For ages it felt like we were ignored around here. Few leaflets, and just the odd poster — no less than three from the Lib Dems, and one from UKIP in Kirkcaldy. It is a very safe Labour seat, so it’s not really surprising. But at last, a pile of leaflets have landed on the […]
Another meme, via Zootm. This time it’s a Google Language Tools one. You type in the lyrics to a song, then translate it into German, then from German into French, then from French back into English. So which song is this supposed to be? Stars leave clouds of sleep my opinion, do not make them […]
A new meme, via New Links. Type “a” in your address bar and see what comes up. There are some bloody weird results, mostly because I’ve not even used this computer for the past week! And it only contains the history from whenever I last cleared out my history. Ahem. audioscrobbler.com — Audioscrobbler bloglines.com — […]
Those dirty liberals!!! Channel 4 has been forced to apologise to the Green party after mistakenly transmitting its election broadcast with subtitles from the UK Independence Party… The Green spokesman said Channel 4 told his party that the erroneous subtitles – which ran for three of the broadcast’s five minutes – were added as a […]
The San Marino GP was a cracker! But how much do you remember? Oh! Oh! I know! It’s the bit when ITV cut to a commercial break at the most exciting moment of the race! Yes, thanks to ITV’s diplomatic cut to a commercial break with just three laps to go, at the most exciting […]
Qwghlm is attempting to make the election more interesting with his “election sweepstake“. I selected 46. That’s probably a tad optimistic, but I didn’t pick out any old number from thin air. Although it probably wasn’t all that scientific. I looked at the latest YouGov opinion poll, and I took two off Labour and added […]
The Norwegian ten-piece Jaga Jazzist’s previous album, The Stix, is one of my very favourite albums of the past couple of years. Apparently they’re the biggest thing around in Norway. So expectations for What We Must were pretty high.
Although the band has a solid sound of its own, its influences are clearly pretty diverse. What else would you expect from a band with ten members who play no fewer than thirty-four instruments (ranging from clarinets to guitars to euphoniums to Omnichords) between them? This isn’t just being eclectic for the sake of it. The wind instruments are not a tokenistic one-off; they play a major part in every track. This stuff works, amazingly well.
The Cornelius influence is clear in their previous albums, but the band they sound most like to me is Tortoise. The same elements — rock, electronics and jazzier elements — are all there, although with different weightings. Well, Jaga Jazzist appear to have followed Tortoise’s more recent direction towards more triumphant melodies. In this album they are starting to sound as much like The Flaming Lips, and one of the tracks — Swedensborske Rom — is particularly Sigur Róssian.
The biggest difference between What We Must and The Stix is that the guitars now proudly take centre stage. No longer just another instrument playing a part like any other, the guitars are now the centrepiece of a track. The whole album has much more of a live feel. Gone are the thoughtful, calculated, choppy Cornelius-esque guitar parts, intricately interspersed with various wind and percussion instruments manipulated with all sorts of electronic trickery. In are sprawling guitar parts with thrashing drums. In some tracks — like Stardust Hotel and Oslo Skyline — it sounds more like a 1970s prog rock album than anything from the 21st century. There are even vocals! Vocals?! Vocals! Infact, there is a minute-long section that is practically a capella. Very surprising.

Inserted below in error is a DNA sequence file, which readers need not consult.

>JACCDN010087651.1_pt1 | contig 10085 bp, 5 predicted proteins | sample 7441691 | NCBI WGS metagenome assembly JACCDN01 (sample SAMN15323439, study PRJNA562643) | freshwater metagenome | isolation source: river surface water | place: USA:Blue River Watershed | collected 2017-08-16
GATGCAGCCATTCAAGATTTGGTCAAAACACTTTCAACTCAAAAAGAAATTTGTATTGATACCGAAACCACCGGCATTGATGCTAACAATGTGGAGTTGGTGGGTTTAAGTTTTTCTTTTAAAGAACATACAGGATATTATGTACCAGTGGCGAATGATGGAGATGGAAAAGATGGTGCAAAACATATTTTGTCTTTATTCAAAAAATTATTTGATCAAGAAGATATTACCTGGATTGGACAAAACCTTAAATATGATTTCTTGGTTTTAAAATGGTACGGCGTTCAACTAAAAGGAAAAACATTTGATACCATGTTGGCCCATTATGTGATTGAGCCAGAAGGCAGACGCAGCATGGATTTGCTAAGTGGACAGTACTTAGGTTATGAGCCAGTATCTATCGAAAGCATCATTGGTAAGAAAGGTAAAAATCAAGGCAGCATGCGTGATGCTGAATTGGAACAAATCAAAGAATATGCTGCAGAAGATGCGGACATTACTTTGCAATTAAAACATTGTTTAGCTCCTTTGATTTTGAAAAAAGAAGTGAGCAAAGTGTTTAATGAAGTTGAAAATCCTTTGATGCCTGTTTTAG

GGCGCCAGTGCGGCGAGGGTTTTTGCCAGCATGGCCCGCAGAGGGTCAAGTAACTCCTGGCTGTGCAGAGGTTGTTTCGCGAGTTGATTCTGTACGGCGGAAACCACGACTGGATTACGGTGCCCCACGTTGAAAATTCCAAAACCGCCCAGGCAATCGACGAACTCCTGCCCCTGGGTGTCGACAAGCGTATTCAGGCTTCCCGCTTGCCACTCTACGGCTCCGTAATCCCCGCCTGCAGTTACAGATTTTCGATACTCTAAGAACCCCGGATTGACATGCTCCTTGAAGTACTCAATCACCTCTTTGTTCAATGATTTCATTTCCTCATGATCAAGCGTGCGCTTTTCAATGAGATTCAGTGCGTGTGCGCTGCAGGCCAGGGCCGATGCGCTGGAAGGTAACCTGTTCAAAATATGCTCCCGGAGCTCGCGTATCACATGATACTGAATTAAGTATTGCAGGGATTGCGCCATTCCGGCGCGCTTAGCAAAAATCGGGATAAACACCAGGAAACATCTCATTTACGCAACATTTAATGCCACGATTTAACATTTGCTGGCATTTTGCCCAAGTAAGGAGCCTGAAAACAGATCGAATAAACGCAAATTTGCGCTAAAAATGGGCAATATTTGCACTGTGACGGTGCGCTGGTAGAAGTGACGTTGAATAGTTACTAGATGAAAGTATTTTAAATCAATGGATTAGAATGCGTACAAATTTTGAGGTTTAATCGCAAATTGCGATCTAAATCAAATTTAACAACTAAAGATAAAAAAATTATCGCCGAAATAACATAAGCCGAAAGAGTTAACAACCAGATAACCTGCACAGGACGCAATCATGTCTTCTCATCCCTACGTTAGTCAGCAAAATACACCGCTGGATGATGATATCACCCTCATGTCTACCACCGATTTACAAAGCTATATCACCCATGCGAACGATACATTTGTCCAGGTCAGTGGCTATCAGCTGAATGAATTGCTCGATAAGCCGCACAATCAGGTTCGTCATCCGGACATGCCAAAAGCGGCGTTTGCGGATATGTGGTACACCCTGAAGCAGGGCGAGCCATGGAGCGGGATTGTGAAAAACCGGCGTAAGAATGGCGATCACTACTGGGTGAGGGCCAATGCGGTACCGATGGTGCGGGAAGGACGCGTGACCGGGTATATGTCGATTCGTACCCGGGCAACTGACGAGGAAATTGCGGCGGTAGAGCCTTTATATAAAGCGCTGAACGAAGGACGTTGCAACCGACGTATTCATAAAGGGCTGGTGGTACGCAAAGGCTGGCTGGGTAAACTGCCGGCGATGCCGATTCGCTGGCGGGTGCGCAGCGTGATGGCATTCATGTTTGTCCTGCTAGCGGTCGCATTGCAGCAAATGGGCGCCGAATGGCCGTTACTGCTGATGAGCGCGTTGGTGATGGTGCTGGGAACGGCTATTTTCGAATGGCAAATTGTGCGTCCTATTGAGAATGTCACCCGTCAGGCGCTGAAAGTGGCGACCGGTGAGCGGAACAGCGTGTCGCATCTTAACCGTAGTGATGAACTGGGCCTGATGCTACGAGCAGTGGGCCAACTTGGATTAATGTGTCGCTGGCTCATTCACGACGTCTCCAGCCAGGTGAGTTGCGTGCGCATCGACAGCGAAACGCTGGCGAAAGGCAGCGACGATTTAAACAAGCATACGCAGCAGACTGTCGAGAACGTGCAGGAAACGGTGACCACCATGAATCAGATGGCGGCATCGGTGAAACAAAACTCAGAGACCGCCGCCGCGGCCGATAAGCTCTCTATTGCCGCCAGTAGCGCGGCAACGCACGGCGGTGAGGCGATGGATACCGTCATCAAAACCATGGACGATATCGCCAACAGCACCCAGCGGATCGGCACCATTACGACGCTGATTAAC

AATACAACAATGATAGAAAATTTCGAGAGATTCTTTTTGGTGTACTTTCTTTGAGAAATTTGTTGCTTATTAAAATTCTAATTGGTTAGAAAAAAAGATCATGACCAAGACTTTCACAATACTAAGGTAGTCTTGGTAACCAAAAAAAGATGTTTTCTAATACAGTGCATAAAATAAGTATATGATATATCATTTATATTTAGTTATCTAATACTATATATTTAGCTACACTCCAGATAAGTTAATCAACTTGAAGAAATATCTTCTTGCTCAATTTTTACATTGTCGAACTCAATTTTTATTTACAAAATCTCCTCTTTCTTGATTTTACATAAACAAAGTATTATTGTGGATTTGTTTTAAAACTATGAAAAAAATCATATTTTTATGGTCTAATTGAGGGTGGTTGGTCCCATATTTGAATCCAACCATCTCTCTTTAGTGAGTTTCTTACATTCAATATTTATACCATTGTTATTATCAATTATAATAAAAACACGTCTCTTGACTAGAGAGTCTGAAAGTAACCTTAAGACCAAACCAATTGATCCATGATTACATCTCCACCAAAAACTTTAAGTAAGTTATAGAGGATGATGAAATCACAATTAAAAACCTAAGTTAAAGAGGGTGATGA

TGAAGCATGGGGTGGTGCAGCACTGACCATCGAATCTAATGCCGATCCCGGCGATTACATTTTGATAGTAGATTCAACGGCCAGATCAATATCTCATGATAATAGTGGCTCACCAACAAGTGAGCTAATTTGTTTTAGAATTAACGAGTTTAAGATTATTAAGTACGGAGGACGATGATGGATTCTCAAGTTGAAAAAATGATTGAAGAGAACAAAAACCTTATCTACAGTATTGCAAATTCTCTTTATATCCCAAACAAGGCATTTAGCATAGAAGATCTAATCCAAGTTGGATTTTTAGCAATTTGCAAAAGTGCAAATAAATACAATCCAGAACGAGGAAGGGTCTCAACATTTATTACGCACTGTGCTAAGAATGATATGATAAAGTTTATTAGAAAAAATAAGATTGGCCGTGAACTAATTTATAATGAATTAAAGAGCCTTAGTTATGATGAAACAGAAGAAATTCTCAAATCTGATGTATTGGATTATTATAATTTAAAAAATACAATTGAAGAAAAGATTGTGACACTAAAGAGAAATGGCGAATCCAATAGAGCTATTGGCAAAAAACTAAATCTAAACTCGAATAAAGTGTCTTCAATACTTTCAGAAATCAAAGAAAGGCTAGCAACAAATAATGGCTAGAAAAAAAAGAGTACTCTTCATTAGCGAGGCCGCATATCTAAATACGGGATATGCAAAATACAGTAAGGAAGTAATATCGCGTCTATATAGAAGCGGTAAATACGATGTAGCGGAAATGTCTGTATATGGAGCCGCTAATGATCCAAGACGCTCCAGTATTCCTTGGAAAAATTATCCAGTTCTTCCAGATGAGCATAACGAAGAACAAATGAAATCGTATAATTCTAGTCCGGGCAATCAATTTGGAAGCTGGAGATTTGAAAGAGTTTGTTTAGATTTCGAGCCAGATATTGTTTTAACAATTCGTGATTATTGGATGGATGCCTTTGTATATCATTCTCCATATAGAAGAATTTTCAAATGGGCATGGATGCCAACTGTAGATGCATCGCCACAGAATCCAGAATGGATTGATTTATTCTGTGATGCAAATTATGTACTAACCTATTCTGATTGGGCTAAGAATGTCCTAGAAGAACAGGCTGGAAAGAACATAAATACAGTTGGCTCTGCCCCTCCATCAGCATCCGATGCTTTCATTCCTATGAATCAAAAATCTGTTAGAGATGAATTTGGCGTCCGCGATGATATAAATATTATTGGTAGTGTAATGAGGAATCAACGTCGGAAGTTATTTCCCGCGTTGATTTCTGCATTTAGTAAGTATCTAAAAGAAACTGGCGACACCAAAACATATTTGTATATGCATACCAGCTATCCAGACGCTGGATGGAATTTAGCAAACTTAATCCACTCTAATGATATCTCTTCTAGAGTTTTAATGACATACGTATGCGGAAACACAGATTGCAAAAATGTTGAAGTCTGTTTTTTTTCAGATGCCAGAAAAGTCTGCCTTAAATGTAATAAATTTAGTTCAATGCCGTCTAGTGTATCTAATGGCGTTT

The more human sound is even reflected in the artwork, once again by Kim Hiorthøy. Gone is the rather more abstract approach to artwork, replaced with large drawings of all the band members.
The band’s more live style is possibly down to the fact that in the run-up to this album, Jaga Jazzist recorded demo tracks for the first time. These demo tracks are included on a bonus CD that comes with the limited edition version of What We Must. It is, as always, interesting to see how these tracks have progressed.
In a way, it is just as well this extra CD is included — even though it is just earlier versions of four of the album tracks. The album only lasts 45 minutes, and a miserly seven tracks! But the breathtaking scope and diversity of Jaga Jazzist’s music makes each minute feel like it’s worth three. If you’ve never heard anything from Jaga Jazzist before, you should seriously check them out. This is one of the very best bands around at the moment.
F1 teams carrying out secret tests?
Everybody seems to be commenting on this evening’s edition of Question Time. I saw most of it, but I turned off as Michael Howard’s slot became little more than a shouting match between immigrants and Howard. And he was rubbish on the issue of Iraq, but what do you expect? He certainly had a tough […]